Alternative Reason for Age-Related Cognitive Decline

As adults age, their performance on many psychometric tests changes systematically, a finding that is widely taken to reveal that cognitive information-processing capacities decline across adulthood. Contrary to this, we suggest that older adults'; changing performance reflects memory search demands, which escalate as experience grows. A series of simulations show how the performance patterns observed across adulthood emerge naturally in learning models as they acquire knowledge. The simulations correctly identify greater variation in the cognitive performance of older adults, and successfully predict that older adults will show greater sensitivity to fine-grained differences in the properties of test stimuli than younger adults. Our results indicate that older adults'; performance on cognitive tests reflects the predictable consequences of learning on information-processing, and not cognitive decline. We consider the implications of this for our scientific and cultural understanding of aging.


The results reported here indicate that older and younger adults'; performance in psychometric testing are the product of the same cognitive mechanisms processing different quantities of information: Older adults'; performance reflects increased knowledge, not cognitive decline. In discussing this finding, a question continually arises: “Learning appears to predict linear patterns of change, but cognitive decline really kicks in at around 60 or 70: how do you explain this?”

In answering this, we first note that as people age, it has been found that they encode less contextual information in memory (Naveh-Benjamin & Old, 2008). Although this is usually taken to indicate that the processes that “bind” contextual information in memory decline with age, learning theory predicts that experience will increasingly make people insensitive to a great deal of background context, simply because ignoring uninformative cues is an integral part of learning (Kruschke, 1996, 2001, 2005; Ramscar et al., 2013a; Rescorla, 1968).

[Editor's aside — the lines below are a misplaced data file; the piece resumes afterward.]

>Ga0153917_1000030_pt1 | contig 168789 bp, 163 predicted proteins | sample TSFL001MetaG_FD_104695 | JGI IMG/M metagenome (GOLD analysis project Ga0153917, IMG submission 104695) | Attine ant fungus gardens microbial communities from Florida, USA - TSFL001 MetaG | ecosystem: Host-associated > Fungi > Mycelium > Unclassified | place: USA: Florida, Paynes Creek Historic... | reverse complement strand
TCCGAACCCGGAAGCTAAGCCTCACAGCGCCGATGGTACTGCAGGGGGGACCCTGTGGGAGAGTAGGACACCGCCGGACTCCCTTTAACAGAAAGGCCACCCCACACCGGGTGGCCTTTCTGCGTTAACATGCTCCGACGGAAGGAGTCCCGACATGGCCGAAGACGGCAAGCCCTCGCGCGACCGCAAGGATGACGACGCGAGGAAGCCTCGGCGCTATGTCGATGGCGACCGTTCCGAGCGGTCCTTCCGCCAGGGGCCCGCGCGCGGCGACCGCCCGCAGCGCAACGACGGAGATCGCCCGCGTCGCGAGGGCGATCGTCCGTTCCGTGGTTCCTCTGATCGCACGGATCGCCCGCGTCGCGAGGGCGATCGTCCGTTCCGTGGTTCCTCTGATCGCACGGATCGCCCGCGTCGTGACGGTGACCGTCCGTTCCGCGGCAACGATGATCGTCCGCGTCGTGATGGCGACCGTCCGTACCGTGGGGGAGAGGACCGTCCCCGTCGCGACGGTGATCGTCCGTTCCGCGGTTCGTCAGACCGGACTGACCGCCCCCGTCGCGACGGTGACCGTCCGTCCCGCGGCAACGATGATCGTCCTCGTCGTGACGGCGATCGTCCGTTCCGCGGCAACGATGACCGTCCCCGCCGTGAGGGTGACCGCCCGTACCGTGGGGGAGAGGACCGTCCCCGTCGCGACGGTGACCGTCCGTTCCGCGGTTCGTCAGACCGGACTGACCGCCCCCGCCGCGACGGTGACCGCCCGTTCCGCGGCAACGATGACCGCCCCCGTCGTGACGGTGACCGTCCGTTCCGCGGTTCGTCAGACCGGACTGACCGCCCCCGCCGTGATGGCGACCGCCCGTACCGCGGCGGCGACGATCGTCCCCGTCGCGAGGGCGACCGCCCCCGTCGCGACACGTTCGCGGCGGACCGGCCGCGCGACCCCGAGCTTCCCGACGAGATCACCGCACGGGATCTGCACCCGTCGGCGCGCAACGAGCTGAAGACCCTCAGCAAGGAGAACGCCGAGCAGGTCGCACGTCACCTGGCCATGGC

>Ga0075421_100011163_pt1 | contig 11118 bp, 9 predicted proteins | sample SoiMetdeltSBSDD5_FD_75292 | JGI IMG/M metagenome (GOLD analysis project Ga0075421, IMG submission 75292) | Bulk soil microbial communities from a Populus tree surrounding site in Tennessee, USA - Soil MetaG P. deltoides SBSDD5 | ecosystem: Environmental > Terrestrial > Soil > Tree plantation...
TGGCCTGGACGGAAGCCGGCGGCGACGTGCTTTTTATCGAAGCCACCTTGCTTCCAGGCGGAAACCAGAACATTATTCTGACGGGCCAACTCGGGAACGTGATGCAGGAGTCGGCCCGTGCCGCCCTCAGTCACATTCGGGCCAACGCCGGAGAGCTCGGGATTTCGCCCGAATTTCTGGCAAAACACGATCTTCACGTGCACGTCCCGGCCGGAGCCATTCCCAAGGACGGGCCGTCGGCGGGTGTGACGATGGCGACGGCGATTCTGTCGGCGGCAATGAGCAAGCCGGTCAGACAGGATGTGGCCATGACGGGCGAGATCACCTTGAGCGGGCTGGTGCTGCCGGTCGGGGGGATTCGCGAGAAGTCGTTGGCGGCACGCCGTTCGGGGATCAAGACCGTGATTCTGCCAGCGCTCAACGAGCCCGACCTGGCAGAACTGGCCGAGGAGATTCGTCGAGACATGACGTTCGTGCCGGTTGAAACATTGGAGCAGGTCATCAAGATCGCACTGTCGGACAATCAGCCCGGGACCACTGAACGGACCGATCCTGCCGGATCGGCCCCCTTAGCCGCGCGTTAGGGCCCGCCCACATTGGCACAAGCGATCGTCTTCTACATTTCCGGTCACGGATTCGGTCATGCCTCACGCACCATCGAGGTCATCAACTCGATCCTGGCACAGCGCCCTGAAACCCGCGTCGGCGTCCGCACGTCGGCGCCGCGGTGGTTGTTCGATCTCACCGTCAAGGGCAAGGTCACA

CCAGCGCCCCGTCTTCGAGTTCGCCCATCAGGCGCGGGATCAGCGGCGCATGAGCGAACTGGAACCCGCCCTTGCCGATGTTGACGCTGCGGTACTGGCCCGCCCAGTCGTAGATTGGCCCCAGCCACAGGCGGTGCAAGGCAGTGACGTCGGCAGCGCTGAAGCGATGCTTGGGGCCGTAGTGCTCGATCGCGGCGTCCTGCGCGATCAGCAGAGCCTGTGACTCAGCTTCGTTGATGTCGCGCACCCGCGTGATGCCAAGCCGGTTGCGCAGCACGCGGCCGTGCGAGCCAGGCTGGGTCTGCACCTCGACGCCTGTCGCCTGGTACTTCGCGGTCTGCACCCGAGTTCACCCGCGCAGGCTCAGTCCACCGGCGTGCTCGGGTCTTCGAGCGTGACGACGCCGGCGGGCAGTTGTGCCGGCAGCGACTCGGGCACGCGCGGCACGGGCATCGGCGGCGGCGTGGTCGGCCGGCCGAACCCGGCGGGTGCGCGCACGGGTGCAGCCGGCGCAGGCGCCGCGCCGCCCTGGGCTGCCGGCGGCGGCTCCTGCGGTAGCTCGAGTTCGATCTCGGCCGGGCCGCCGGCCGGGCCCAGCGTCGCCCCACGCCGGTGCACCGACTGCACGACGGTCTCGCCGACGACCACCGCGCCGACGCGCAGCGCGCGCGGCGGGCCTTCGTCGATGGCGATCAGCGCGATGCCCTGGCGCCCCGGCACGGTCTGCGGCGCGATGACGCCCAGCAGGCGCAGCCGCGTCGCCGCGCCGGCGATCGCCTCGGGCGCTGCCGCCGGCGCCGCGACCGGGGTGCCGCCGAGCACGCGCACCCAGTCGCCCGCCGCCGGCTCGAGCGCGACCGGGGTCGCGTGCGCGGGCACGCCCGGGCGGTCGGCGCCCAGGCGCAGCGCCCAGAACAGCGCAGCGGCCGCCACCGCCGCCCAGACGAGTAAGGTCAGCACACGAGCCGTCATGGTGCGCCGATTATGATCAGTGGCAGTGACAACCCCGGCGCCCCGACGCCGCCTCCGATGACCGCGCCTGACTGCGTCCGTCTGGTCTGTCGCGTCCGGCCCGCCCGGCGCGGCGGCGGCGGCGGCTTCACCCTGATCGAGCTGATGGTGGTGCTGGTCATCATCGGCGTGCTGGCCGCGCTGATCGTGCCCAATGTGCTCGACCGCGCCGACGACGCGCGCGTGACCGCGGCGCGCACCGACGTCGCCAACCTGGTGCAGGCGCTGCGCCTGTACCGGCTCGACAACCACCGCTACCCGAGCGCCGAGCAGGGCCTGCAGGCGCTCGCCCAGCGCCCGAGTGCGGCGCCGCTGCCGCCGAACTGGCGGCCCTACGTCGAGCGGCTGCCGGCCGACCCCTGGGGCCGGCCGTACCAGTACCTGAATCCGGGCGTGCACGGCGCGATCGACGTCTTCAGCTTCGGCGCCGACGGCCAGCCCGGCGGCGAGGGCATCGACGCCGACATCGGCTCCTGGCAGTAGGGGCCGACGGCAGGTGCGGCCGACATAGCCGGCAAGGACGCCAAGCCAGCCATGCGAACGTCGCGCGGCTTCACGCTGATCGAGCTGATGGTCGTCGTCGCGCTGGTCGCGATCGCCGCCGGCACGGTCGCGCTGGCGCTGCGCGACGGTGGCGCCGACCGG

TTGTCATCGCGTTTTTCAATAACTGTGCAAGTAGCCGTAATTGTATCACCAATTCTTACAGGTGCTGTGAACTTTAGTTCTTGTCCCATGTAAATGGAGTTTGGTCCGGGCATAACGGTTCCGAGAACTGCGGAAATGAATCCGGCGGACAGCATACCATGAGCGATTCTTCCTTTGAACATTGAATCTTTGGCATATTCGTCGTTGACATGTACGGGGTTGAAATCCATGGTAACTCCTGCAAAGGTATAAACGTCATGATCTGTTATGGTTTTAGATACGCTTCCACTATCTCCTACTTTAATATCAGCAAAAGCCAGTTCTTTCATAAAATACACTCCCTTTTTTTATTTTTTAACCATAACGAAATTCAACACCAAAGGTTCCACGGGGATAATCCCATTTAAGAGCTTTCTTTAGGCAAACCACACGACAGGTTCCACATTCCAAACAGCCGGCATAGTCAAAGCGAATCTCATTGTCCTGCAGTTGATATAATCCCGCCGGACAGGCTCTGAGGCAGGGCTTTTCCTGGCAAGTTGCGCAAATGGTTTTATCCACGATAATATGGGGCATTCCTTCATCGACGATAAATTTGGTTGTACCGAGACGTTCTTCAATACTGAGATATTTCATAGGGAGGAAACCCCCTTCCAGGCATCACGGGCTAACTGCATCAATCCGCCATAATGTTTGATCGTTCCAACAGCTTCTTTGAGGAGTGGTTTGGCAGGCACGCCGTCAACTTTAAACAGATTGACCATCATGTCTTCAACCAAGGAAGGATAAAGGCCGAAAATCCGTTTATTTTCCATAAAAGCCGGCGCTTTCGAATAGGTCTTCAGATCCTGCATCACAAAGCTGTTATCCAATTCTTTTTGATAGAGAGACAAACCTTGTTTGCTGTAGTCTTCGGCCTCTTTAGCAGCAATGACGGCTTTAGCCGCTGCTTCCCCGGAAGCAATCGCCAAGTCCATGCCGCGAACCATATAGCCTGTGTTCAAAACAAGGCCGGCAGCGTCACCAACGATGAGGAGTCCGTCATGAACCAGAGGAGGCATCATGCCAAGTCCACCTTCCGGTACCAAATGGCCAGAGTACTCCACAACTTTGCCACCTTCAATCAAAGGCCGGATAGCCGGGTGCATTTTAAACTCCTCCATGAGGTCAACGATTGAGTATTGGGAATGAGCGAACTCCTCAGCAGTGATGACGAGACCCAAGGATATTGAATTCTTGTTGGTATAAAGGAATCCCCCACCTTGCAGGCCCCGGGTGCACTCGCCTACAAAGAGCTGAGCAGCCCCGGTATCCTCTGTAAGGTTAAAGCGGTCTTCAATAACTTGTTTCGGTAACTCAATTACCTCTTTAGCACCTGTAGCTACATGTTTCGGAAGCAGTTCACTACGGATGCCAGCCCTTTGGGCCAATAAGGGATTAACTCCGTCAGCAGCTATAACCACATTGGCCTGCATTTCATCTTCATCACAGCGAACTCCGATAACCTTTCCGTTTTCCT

Learning is also sensitive to the environment, and its predictions change with it: If a common environmental change like retirement was to systematically reduce the variety of contexts people encounter in their lives, learning theory predicts that the amount of contextual information they learn will drop further, as the background rates of cues in remaining contexts rise (Kruschke, 1996; Ramscar et al., 2013a). It follows from this that if people were to increasingly spend time in environments where any cues have high background rates already (family homes), any effects arising from their cumulative experience of learning to ignore task irrelevant contextual (background) cues will be exacerbated. In other words, because discriminative learning by its very nature reduces sensitivity to everyday context (Kruschke, 1996; Ramscar et al., 2013a; Rescorla & Wagner, 1972), retirement is likely to make memories harder to individuate and more confusable, absent any “cognitive declines,” simply because retirement is likely to decrease contextual variety at exactly the time when the organization of older adults' memories needs it most.


The idea that as we grow older, our brains have more information to sort through, which makes it take longer to find the data we need.

Folksonomies: information entropy cognition

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Educational psychology (0.988488): dbpedia | freebase
Ageing (0.845345): dbpedia | freebase
Psychometrics (0.797956): dbpedia | freebase | opencyc
Psychological testing (0.796636): dbpedia | freebase | opencyc | yago
Knowledge (0.743618): dbpedia | freebase
Cognition (0.729169): dbpedia | freebase | opencyc
Memory (0.709976): dbpedia | freebase
Psychology (0.698815): dbpedia | freebase | opencyc

 The Myth of Cognitive Decline: Non-Linear Dynamics of Lifelong Learning
Periodicals>Journal Article:  Ramscar, Hendrix, Shaoul, Milin, Baayen ( 24 October 2013), The Myth of Cognitive Decline: Non-Linear Dynamics of Lifelong Learning, Topics in Cognitive Science, 6 (2014) 5–42, Retrieved on 2014-02-02
  • Source Material []
  • Folksonomies: cognition


    30 NOV -0001

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